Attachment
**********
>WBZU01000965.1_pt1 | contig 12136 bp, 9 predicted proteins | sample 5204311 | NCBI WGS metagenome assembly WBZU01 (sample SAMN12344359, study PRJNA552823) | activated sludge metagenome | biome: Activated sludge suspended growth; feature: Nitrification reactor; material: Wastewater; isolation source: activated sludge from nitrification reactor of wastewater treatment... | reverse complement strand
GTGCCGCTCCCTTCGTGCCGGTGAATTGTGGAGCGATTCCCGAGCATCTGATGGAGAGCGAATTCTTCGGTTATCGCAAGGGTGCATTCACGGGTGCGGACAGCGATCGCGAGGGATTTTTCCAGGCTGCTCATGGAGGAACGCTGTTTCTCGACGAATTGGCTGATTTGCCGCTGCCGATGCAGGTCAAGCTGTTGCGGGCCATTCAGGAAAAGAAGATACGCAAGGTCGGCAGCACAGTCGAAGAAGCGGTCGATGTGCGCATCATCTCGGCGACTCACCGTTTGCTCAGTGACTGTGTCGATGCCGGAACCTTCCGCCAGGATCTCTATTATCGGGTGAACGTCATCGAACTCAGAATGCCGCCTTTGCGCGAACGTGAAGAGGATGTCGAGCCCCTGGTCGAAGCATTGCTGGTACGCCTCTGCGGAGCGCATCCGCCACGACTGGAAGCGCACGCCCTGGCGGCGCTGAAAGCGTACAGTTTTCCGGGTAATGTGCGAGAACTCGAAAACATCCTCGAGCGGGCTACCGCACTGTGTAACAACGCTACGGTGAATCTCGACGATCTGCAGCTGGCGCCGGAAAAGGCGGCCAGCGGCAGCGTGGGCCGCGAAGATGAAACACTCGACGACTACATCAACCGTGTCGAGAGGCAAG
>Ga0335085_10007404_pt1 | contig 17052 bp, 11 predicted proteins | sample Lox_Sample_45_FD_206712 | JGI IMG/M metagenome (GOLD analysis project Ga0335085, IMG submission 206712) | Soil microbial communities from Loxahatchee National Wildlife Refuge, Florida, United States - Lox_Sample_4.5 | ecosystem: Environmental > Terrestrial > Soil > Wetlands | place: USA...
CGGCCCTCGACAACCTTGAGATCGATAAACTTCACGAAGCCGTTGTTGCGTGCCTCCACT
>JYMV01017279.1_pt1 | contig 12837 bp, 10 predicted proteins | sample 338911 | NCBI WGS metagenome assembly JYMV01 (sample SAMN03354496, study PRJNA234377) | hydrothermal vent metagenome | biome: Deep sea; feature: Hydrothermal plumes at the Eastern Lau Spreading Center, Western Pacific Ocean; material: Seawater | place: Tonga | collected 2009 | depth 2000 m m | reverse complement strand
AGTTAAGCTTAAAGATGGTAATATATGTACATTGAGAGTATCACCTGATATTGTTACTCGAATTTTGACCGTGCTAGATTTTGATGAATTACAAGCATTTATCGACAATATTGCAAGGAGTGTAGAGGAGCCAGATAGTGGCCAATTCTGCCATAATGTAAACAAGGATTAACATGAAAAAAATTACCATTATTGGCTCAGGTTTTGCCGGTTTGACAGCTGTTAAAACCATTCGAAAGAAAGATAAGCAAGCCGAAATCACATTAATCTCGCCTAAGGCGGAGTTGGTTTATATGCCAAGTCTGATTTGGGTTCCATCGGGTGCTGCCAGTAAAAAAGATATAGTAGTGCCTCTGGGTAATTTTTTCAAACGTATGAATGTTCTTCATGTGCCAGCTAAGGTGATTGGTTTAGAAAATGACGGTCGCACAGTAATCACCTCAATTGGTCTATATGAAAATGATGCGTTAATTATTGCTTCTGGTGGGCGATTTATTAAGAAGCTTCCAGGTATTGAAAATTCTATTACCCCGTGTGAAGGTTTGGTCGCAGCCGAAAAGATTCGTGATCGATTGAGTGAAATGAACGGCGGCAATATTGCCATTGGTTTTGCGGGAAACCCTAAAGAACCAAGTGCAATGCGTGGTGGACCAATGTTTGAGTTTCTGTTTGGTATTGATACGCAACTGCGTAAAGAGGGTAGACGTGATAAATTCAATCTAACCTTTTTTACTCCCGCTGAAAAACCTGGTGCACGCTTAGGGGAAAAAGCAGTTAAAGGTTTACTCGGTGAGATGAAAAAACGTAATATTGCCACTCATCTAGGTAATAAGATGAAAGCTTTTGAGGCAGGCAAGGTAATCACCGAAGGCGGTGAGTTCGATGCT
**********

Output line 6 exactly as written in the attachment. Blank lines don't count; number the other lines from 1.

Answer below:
AGTTAAGCTTAAAGATGGTAATATATGTACATTGAGAGTATCACCTGATATTGTTACTCGAATTTTGACCGTGCTAGATTTTGATGAATTACAAGCATTTATCGACAATATTGCAAGGAGTGTAGAGGAGCCAGATAGTGGCCAATTCTGCCATAATGTAAACAAGGATTAACATGAAAAAAATTACCATTATTGGCTCAGGTTTTGCCGGTTTGACAGCTGTTAAAACCATTCGAAAGAAAGATAAGCAAGCCGAAATCACATTAATCTCGCCTAAGGCGGAGTTGGTTTATATGCCAAGTCTGATTTGGGTTCCATCGGGTGCTGCCAGTAAAAAAGATATAGTAGTGCCTCTGGGTAATTTTTTCAAACGTATGAATGTTCTTCATGTGCCAGCTAAGGTGATTGGTTTAGAAAATGACGGTCGCACAGTAATCACCTCAATTGGTCTATATGAAAATGATGCGTTAATTATTGCTTCTGGTGGGCGATTTATTAAGAAGCTTCCAGGTATTGAAAATTCTATTACCCCGTGTGAAGGTTTGGTCGCAGCCGAAAAGATTCGTGATCGATTGAGTGAAATGAACGGCGGCAATATTGCCATTGGTTTTGCGGGAAACCCTAAAGAACCAAGTGCAATGCGTGGTGGACCAATGTTTGAGTTTCTGTTTGGTATTGATACGCAACTGCGTAAAGAGGGTAGACGTGATAAATTCAATCTAACCTTTTTTACTCCCGCTGAAAAACCTGGTGCACGCTTAGGGGAAAAAGCAGTTAAAGGTTTACTCGGTGAGATGAAAAAACGTAATATTGCCACTCATCTAGGTAATAAGATGAAAGCTTTTGAGGCAGGCAAGGTAATCACCGAAGGCGGTGAGTTCGATGCT